• Bluedrop Blogs and Guides

  • Bluedrop Insurance Blog
  • Guard against distracted driving from eating while driving

    Distracted driving from eating while driving

    Everyone knows the dangers of using a mobile phone whilst driving, but eating and drinking behind the wheel can cause just as much distraction affecting your reaction times. There have been three main types of distracted driving identified; a visual distraction that causes you to take your eyes off the road, a manual distraction that causes you to take your hands off the wheel or a cognitive distraction where you take your mind off what you are doing.

    It is important to know that distracted driving is not just limited to the heavily publicised mobile phone usage and other activities can include eating while driving, drinking, using in-vehicle technology, controlling children and pets, reaching for something, grooming or external roadside diversions. Distractions of eating and drinking whilst driving is also something that hugely affects many businesses and their fleet insurance. Long working days and travelling from meeting to meeting, or makinging long haul deliveries do not help.

    Recent studies on eating and drinking whilst driving

    A recent study by Brunel University discovered that drinking and eating while driving actually doubles your likelihood of being in a car crash, and in fact around 53% of the 3000 drivers surveyed admitted to consuming food or drink whilst driving. 7% admitted to using a mobile phone whilst driving, 6% applying make-up, 11% preparing for meetings, and 12% admitted to smoking behind the wheel.

    Another recent US study by the Insurance Institute for Highway Safety found that drivers between the age of 40 and 50 were observed to be eating and drinking more than other age groups whilst driving. They also found that a larger proportion of drivers were eating and drinking when they were alone in the car rather than with others and earlier in the day.

    Penalties for driving without due care and attention

    Whilst eating when driving is not in itself a crime, you can be prosecuted under an alternative charge of driving without due care and attention (CD10). Drinking or eating while driving is as much of a serious distraction as driving under the influence of alcohol.

    If convicted of driving without due care and attention fines can be applied depending on the severity of the offence and between three and nine penalty points applied to your driver’s licence. There have even been cases recently reported of drivers being convicted for peeling a banana whilst sat in static traffic, and the issue of driving without due care and attention has been seen to be gaining greater prominence and attention from the police.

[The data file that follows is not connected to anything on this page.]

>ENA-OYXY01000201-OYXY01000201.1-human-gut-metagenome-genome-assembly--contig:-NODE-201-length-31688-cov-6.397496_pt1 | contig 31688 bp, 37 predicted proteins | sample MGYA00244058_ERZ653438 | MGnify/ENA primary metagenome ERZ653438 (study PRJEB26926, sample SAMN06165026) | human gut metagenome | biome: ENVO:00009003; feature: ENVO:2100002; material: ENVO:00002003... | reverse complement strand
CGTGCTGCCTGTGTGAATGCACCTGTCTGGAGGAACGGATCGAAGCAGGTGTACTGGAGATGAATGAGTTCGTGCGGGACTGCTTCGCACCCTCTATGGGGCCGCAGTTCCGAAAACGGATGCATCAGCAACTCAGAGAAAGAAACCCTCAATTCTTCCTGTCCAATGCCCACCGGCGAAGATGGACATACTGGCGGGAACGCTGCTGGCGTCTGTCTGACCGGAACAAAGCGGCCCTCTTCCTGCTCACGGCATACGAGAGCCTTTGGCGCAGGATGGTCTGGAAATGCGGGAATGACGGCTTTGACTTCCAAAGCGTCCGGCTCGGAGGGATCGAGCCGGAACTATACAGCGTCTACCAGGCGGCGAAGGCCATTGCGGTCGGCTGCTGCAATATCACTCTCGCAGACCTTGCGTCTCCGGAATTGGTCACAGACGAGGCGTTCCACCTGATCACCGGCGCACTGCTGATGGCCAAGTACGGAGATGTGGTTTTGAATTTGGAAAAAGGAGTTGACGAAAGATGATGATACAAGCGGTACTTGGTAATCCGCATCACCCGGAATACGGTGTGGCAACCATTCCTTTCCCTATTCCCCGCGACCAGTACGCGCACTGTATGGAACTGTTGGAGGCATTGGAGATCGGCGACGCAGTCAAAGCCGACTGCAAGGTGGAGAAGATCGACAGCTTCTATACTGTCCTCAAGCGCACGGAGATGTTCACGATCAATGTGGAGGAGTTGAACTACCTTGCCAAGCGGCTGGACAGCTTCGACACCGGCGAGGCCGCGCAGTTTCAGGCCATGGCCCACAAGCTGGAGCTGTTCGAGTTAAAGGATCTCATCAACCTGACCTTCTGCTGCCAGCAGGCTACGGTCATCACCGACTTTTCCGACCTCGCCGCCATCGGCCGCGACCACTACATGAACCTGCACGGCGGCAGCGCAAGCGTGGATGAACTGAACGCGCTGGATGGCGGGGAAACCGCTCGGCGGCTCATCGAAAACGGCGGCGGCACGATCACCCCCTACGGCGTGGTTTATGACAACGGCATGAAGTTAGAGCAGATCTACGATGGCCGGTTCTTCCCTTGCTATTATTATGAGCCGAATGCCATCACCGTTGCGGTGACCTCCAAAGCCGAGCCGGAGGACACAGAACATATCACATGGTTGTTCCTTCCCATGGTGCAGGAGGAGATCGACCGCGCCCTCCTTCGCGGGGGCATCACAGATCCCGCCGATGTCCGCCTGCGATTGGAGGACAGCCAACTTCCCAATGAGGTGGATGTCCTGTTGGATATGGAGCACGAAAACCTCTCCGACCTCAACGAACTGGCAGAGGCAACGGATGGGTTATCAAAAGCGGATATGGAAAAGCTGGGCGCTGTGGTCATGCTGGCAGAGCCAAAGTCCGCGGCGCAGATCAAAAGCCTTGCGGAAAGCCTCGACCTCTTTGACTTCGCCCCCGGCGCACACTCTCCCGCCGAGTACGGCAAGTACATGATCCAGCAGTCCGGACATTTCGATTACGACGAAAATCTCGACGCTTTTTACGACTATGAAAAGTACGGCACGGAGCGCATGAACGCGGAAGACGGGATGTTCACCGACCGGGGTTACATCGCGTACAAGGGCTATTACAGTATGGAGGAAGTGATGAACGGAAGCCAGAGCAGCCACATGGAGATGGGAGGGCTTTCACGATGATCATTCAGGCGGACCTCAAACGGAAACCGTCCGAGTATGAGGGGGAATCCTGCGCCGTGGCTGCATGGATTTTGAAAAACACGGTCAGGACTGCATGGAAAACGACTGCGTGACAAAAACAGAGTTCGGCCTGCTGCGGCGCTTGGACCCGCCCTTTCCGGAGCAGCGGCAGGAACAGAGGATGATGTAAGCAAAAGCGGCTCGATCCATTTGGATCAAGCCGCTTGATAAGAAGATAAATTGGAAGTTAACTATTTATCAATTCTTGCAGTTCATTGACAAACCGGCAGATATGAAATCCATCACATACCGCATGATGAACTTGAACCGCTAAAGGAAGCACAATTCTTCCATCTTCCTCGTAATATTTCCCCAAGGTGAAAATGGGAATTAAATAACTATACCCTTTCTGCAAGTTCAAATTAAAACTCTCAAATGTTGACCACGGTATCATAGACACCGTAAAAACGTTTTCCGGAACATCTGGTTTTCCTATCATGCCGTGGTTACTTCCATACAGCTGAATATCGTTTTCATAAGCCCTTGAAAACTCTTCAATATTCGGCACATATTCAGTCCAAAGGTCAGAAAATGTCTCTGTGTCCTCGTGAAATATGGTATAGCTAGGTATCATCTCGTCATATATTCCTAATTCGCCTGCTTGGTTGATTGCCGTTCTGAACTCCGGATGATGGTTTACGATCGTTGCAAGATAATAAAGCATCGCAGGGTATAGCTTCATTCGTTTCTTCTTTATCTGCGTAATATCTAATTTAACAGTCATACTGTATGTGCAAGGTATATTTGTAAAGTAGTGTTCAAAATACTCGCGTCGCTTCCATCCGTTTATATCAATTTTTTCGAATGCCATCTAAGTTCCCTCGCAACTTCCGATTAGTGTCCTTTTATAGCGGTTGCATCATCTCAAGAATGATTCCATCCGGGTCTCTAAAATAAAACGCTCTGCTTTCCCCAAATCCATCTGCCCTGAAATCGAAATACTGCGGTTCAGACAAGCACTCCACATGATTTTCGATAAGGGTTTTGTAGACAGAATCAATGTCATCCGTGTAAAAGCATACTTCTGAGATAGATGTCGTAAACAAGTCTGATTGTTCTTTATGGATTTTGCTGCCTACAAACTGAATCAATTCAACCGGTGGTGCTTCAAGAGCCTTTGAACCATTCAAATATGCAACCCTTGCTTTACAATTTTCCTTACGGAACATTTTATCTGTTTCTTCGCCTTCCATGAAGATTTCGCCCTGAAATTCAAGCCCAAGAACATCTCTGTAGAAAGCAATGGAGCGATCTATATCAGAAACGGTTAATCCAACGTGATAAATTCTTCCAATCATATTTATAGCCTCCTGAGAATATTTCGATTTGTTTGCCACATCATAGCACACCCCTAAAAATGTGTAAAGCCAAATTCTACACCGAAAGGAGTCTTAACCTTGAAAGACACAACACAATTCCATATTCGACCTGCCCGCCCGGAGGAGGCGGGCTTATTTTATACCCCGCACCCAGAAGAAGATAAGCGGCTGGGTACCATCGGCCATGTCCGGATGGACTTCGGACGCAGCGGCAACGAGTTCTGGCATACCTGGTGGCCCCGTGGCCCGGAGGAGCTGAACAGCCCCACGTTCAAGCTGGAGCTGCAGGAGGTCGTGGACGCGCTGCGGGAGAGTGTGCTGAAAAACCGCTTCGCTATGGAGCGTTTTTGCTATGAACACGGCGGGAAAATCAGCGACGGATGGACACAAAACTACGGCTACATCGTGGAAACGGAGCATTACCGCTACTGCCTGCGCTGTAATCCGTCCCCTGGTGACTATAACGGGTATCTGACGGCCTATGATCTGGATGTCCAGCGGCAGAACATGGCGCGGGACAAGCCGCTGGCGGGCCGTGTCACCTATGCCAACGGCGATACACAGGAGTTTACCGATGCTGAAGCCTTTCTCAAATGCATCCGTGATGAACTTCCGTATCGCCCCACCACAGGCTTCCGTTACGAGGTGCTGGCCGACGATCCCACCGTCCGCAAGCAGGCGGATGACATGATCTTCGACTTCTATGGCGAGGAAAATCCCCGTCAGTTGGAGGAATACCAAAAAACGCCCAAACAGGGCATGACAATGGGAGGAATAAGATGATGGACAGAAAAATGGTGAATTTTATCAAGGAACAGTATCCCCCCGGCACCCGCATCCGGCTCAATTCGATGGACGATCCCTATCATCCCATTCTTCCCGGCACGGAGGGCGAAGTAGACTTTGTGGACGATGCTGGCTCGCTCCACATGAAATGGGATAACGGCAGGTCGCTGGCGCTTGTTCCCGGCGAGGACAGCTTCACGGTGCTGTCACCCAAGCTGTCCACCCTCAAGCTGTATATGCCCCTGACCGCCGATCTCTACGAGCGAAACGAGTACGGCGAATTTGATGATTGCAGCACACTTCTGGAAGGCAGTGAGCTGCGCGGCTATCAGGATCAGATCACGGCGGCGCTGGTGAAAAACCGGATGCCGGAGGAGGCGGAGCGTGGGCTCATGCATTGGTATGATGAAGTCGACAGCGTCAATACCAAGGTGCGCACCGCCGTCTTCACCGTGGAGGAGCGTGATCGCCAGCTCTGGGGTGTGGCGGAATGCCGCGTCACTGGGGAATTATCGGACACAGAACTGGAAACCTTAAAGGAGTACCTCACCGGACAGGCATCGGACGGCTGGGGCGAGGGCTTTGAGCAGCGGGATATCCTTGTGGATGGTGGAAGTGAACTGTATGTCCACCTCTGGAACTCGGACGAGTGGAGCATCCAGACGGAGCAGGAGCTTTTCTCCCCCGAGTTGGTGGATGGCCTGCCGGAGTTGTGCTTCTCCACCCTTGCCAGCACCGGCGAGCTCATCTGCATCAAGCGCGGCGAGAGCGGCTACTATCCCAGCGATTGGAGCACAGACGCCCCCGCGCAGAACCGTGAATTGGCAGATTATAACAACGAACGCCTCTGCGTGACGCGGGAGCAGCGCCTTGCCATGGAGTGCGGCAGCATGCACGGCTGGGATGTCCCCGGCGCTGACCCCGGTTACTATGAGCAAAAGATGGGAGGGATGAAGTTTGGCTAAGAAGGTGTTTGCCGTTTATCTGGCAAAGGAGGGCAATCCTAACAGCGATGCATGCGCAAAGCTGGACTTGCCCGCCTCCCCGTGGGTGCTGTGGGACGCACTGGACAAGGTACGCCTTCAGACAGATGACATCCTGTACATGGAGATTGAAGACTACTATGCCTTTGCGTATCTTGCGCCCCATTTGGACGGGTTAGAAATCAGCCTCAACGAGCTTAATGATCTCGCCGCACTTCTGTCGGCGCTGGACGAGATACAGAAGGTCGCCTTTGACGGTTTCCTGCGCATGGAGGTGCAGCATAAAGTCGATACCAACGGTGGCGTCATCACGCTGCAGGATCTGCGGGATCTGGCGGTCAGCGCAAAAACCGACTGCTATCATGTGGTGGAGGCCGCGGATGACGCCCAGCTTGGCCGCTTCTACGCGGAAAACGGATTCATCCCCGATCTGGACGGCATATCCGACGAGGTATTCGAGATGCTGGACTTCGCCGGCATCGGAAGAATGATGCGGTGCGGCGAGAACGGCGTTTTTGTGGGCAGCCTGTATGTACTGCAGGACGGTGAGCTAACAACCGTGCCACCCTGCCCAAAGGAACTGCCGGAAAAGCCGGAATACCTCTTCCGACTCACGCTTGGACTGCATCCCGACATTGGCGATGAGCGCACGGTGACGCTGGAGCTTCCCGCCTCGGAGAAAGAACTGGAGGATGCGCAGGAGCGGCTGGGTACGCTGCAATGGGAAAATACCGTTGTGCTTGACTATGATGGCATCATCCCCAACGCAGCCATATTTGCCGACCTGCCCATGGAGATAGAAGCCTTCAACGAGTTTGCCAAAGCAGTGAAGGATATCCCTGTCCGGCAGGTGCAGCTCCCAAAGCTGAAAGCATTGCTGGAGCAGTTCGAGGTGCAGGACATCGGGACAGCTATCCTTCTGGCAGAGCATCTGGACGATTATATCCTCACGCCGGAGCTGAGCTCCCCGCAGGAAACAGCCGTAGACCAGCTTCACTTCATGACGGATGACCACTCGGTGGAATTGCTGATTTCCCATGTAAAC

Increased fleet insurance premiums as a result of drinking and eating while driving

    Insurance companies will usually apply higher premiums to a driver that they consider to have an increased risk factor. Unfortunately this means that those convicted of a CD10 offense will suffer increased insurance premiums, affecting your business fleet insurance. Whilst it is of major importance to protect the safety of your drivers and other road users, you also need to be thinking of the business costs and in addition to this any unwanted bad press.

    How to prevent distracted driving accidents within your fleet

    Ultimately eating while you drive, or doing any other secondary activity while driving, is going to be distracting. Firstly it is important to relay the information on distracted driving to your fleet drivers and to project a zero tolerance policy. In addition to this the use of improved vehicle safety technology will help to curtail the impact of many distracted driving incidents.

    Technology such as AEB (Autonomous Emergency Braking) can reduce rear-end collisions by up to 40%. As with many safety features, the adoption of AEB technology within your fleet will also save you money on your fleet insurance premiums, with insurers recognising the significance of this technology in terms of reducing risk. Other safety features used to tackle distracted driving issues could include lane departure warning systems and general collision avoidance systems.

    Want to find out more about Bluedrop's Fleet Insurance?
    Return to blog menu